Tikkun Magazine, November/December 2006
VOICE FOR PEACE
An Arab plan that Jews must pursue
By Mitchell Plitnic
Peace groups often lack a clear, realistic vision—something tangible to pin their hopes on. That can change now in Israel and Palestine. It is the right time, with Israel feeling less invincible after its failure in Lebanon. Many people realize that guns are not going to decide this conflict. And now there is actually something real and concrete to work with.
After the crisis in Lebanon, some Arab states have dusted off the Saudi peace plan of 2002. Upon its unveiling, the initiative was adopted unanimously by the Arab League, and has received endorsements from Iran and even Hezbollah after it was accepted by the Palestinians, including Hamas. Nevertheless, the plan was virtually ignored by Israel.
The Saudi proposal calls for a full Israeli withdrawal from all the territories it captured in 1967, including the Golan Heights and East Jerusalem. It also calls for a "just resolution of the Palestinian refugee problem ... in accordance with UN General Assembly Resolution 194," which, in 1948, recommended the unconditional return of refugees, the demilitarization of Jerusalem, and the placement of the city under UN administration. In exchange, the Saudi plan offers not only full peace with Israel, but also the establishment of "normal relations" between Israel and the entire Arab world. The term "normal relations" is not trivial.
When peace proposals are floated, Israeli and Diaspora Jews are often skeptical of what guarantee can be given to ensure that once Israel's "guard is down" she will not be attacked by neighboring Arab states. Obviously, Israel's enormous military superiority and strong alliance with the world's sole superpower is not sufficient insurance, and clearly not enough to end the conflict. The guarantee of "normal relations" is intended to accomplish this.
"Normal relations" means social and economic interdependence, which is a huge incentive to maintain peace. Simultaneously, it means building relationships between people through business dealings, cultural and academic exchanges, and the like. Under such circumstances, both sides thus have far too much to lose by initiating violence.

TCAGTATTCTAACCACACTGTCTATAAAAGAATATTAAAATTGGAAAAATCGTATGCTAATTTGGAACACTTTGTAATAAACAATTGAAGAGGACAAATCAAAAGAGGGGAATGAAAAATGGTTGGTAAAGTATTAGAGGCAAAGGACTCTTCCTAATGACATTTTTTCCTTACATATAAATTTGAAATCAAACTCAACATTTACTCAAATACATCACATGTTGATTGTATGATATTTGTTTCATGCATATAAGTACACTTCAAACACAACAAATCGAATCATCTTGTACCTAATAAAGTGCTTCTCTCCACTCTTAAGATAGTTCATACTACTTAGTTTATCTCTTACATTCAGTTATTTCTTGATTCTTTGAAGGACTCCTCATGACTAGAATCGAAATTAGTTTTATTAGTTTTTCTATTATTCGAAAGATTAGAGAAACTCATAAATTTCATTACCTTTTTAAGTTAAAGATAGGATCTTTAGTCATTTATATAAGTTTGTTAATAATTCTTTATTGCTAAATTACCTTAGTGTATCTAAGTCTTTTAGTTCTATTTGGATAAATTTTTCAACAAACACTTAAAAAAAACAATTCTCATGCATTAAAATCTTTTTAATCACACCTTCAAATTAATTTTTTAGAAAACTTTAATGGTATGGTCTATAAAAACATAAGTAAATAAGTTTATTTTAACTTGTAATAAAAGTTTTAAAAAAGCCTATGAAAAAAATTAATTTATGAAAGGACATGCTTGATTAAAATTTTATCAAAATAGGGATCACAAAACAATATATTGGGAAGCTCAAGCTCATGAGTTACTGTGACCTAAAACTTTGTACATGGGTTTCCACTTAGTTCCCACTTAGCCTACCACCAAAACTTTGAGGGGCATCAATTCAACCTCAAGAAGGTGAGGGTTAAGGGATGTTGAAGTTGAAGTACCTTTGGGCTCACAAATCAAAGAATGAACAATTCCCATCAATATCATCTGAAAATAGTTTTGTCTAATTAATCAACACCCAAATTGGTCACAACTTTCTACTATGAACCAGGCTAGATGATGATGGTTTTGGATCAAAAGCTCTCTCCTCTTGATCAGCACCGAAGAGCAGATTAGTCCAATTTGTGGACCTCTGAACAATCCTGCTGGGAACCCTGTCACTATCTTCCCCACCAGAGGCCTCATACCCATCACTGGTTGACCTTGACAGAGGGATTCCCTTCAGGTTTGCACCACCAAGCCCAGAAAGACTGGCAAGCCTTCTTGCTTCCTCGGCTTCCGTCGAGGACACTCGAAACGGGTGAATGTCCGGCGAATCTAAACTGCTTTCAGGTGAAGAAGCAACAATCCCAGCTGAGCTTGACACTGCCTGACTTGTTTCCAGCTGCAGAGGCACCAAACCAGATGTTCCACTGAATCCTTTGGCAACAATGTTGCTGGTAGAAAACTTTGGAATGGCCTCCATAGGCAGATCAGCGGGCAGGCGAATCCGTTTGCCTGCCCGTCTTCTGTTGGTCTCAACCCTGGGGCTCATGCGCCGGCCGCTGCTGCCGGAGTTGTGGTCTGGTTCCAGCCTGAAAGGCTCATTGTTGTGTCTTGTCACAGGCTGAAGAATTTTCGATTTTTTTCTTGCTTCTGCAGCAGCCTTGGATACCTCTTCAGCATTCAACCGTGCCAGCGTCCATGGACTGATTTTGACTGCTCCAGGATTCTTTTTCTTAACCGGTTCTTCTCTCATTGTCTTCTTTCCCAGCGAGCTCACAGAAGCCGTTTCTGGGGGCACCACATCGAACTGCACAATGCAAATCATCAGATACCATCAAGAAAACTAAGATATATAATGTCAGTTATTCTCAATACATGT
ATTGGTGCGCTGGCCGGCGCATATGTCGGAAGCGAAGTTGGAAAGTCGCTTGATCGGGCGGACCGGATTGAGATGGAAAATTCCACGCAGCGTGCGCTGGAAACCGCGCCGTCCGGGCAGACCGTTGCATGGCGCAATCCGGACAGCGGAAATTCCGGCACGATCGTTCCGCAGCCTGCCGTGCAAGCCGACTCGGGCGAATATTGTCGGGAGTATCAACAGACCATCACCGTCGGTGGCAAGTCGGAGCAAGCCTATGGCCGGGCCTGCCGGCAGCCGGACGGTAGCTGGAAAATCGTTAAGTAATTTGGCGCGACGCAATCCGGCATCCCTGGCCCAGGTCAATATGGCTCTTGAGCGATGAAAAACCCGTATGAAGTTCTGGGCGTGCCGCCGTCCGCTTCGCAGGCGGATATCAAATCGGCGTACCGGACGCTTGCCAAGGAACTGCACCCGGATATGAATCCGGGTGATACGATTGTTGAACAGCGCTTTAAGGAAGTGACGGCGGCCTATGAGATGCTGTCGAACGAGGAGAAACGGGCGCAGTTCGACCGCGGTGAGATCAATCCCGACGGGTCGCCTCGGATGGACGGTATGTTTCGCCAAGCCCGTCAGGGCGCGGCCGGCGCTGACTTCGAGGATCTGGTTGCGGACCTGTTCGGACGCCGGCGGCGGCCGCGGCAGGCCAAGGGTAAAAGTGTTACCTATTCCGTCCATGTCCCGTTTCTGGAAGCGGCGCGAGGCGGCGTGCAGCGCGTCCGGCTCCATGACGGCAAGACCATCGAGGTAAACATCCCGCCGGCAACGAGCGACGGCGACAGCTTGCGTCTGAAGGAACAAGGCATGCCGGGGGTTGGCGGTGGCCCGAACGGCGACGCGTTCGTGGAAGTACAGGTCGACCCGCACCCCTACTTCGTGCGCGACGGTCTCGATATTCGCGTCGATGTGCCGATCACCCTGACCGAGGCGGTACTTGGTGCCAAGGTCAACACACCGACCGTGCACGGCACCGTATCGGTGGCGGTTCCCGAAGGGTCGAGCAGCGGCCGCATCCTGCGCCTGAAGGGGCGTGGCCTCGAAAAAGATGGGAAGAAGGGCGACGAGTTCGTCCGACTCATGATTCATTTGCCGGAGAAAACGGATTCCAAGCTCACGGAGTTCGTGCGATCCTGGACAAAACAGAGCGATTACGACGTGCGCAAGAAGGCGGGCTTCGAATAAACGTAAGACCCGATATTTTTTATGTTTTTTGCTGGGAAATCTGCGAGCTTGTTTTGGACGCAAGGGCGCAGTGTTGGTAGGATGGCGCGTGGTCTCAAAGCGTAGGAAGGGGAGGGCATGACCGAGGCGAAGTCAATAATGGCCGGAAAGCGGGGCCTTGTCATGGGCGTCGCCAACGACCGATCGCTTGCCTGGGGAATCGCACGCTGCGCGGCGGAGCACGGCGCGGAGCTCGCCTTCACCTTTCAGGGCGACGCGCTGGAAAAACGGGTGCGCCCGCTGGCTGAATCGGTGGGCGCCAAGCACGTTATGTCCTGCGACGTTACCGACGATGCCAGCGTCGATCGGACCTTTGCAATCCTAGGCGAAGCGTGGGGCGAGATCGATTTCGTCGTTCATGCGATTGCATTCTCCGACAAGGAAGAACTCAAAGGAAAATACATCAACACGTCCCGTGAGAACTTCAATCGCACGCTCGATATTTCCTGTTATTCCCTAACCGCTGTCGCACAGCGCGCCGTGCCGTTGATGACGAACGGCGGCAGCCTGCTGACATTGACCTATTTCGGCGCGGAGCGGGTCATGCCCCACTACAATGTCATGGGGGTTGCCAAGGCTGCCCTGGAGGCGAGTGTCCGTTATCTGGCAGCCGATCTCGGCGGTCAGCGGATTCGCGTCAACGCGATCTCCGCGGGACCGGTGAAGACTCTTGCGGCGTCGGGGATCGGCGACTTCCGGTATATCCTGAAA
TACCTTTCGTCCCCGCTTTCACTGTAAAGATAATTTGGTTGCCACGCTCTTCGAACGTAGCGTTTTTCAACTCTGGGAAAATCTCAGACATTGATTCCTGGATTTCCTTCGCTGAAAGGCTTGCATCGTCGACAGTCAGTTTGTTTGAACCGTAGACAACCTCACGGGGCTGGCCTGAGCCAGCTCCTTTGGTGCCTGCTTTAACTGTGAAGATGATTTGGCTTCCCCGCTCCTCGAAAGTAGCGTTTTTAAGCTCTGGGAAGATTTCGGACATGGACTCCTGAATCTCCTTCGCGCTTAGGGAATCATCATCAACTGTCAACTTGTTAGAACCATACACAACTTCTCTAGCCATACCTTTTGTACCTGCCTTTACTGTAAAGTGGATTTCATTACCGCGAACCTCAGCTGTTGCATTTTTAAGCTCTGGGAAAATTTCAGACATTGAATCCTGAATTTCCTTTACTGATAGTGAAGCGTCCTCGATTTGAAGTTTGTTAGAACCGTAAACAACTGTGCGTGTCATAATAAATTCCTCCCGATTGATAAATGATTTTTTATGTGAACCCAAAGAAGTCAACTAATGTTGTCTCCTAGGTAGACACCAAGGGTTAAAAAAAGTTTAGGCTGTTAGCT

It is often stated, incorrectly, that democracies do not go to war with each other (Israel and Lebanon just disproved that once again). In fact, countries do not go to war with one another when it is not in their interest to do so.
That is the guarantee. With normal relations with Israel, Arab countries can diversify their economies, and expand their industrial and academic resources. Israel will see the lifting of the Arab trade embargo as well as a similar broadening of cultural and academic horizons. Both sides quickly accumulate far too much to lose in war.
Obviously, Israel would not accept the 2002 Arab peace proposal whole cloth. Many issues would need to be resolved and the question of refugees, Jewish access to the Old City of Jerusalem, access to water, security arrangements, and many other, less crucial details would need to be worked out. However, this plan does contain many of the guarantees Israel is looking for, and is contingent on the viability and sustainability of a Palestinian state. The initiative would provide a strong foundation for serious negotiations. It would not lead to a complete end to all of the disputes, but it does represent a way out of occupation, a way out of the morass of violence and into a new era where disputes are dealt with politically and diplomatically.
This cannot happen on its own. For Israel to accept the Arab peace initiative as the sensible basis for negotiations that it is, they must be assured that this is what Jews—both in Israel and in the Diaspora—want. The critical mass of Jews around the globe that have the good sense to recognize that this deal contains the guarantees that Israel needs, the hope and the tools to build a real future for the Palestinians, and the incentive for genuine peace for all parties, must speak out. It is not the time to allow incompetent leaders like Ehud Olmert and Amir Peretz to determine the future of world Jewry. The overwhelming majority of Jews who wish to see a peaceful future must transcend differences and come together to call for negotiations based on this most realistic plan. There may not be many more chances.
Mitchell Plitnick is the director of educational policy for Jewish Voice for Peace.
Plitnick, Mitchell. 2006. An Arab plan that Jews must pursue. Tikkun 21(6): 16.